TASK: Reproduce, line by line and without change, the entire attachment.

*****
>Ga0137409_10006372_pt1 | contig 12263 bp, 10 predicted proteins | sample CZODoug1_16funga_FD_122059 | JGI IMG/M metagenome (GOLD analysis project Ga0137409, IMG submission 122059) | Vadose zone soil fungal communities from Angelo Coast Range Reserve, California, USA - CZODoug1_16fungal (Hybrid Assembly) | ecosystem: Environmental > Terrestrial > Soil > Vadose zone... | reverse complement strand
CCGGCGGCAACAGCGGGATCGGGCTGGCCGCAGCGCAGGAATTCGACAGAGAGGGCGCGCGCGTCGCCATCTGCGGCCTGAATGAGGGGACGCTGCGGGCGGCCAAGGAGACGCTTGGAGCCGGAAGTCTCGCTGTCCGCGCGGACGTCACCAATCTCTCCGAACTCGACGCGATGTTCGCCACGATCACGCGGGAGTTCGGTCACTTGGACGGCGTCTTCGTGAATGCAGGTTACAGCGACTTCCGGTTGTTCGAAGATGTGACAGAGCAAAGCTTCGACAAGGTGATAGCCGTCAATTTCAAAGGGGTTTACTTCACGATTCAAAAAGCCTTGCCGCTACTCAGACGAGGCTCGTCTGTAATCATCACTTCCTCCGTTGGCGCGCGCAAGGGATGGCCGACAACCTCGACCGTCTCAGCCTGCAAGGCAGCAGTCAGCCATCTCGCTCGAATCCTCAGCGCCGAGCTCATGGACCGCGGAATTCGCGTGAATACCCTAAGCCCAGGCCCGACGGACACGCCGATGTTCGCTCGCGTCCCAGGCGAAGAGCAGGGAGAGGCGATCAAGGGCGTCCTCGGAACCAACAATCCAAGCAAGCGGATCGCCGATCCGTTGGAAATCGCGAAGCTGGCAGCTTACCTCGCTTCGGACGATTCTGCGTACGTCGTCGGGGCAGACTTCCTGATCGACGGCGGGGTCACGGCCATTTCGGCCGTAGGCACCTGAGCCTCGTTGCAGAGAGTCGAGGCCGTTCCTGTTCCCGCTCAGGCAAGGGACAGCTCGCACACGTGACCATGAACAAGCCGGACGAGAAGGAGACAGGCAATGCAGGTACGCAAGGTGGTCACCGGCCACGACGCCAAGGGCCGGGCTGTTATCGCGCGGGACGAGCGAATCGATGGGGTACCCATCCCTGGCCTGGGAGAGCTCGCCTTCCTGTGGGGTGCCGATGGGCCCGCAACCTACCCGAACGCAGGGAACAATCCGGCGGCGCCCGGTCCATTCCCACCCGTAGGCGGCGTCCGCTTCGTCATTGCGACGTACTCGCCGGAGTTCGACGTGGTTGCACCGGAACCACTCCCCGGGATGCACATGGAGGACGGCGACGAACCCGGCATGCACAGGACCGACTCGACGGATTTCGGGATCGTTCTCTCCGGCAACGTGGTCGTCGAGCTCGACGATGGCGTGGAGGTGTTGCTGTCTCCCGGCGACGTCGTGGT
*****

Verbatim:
>Ga0137409_10006372_pt1 | contig 12263 bp, 10 predicted proteins | sample CZODoug1_16funga_FD_122059 | JGI IMG/M metagenome (GOLD analysis project Ga0137409, IMG submission 122059) | Vadose zone soil fungal communities from Angelo Coast Range Reserve, California, USA - CZODoug1_16fungal (Hybrid Assembly) | ecosystem: Environmental > Terrestrial > Soil > Vadose zone... | reverse complement strand
CCGGCGGCAACAGCGGGATCGGGCTGGCCGCAGCGCAGGAATTCGACAGAGAGGGCGCGCGCGTCGCCATCTGCGGCCTGAATGAGGGGACGCTGCGGGCGGCCAAGGAGACGCTTGGAGCCGGAAGTCTCGCTGTCCGCGCGGACGTCACCAATCTCTCCGAACTCGACGCGATGTTCGCCACGATCACGCGGGAGTTCGGTCACTTGGACGGCGTCTTCGTGAATGCAGGTTACAGCGACTTCCGGTTGTTCGAAGATGTGACAGAGCAAAGCTTCGACAAGGTGATAGCCGTCAATTTCAAAGGGGTTTACTTCACGATTCAAAAAGCCTTGCCGCTACTCAGACGAGGCTCGTCTGTAATCATCACTTCCTCCGTTGGCGCGCGCAAGGGATGGCCGACAACCTCGACCGTCTCAGCCTGCAAGGCAGCAGTCAGCCATCTCGCTCGAATCCTCAGCGCCGAGCTCATGGACCGCGGAATTCGCGTGAATACCCTAAGCCCAGGCCCGACGGACACGCCGATGTTCGCTCGCGTCCCAGGCGAAGAGCAGGGAGAGGCGATCAAGGGCGTCCTCGGAACCAACAATCCAAGCAAGCGGATCGCCGATCCGTTGGAAATCGCGAAGCTGGCAGCTTACCTCGCTTCGGACGATTCTGCGTACGTCGTCGGGGCAGACTTCCTGATCGACGGCGGGGTCACGGCCATTTCGGCCGTAGGCACCTGAGCCTCGTTGCAGAGAGTCGAGGCCGTTCCTGTTCCCGCTCAGGCAAGGGACAGCTCGCACACGTGACCATGAACAAGCCGGACGAGAAGGAGACAGGCAATGCAGGTACGCAAGGTGGTCACCGGCCACGACGCCAAGGGCCGGGCTGTTATCGCGCGGGACGAGCGAATCGATGGGGTACCCATCCCTGGCCTGGGAGAGCTCGCCTTCCTGTGGGGTGCCGATGGGCCCGCAACCTACCCGAACGCAGGGAACAATCCGGCGGCGCCCGGTCCATTCCCACCCGTAGGCGGCGTCCGCTTCGTCATTGCGACGTACTCGCCGGAGTTCGACGTGGTTGCACCGGAACCACTCCCCGGGATGCACATGGAGGACGGCGACGAACCCGGCATGCACAGGACCGACTCGACGGATTTCGGGATCGTTCTCTCCGGCAACGTGGTCGTCGAGCTCGACGATGGCGTGGAGGTGTTGCTGTCTCCCGGCGACGTCGTGGT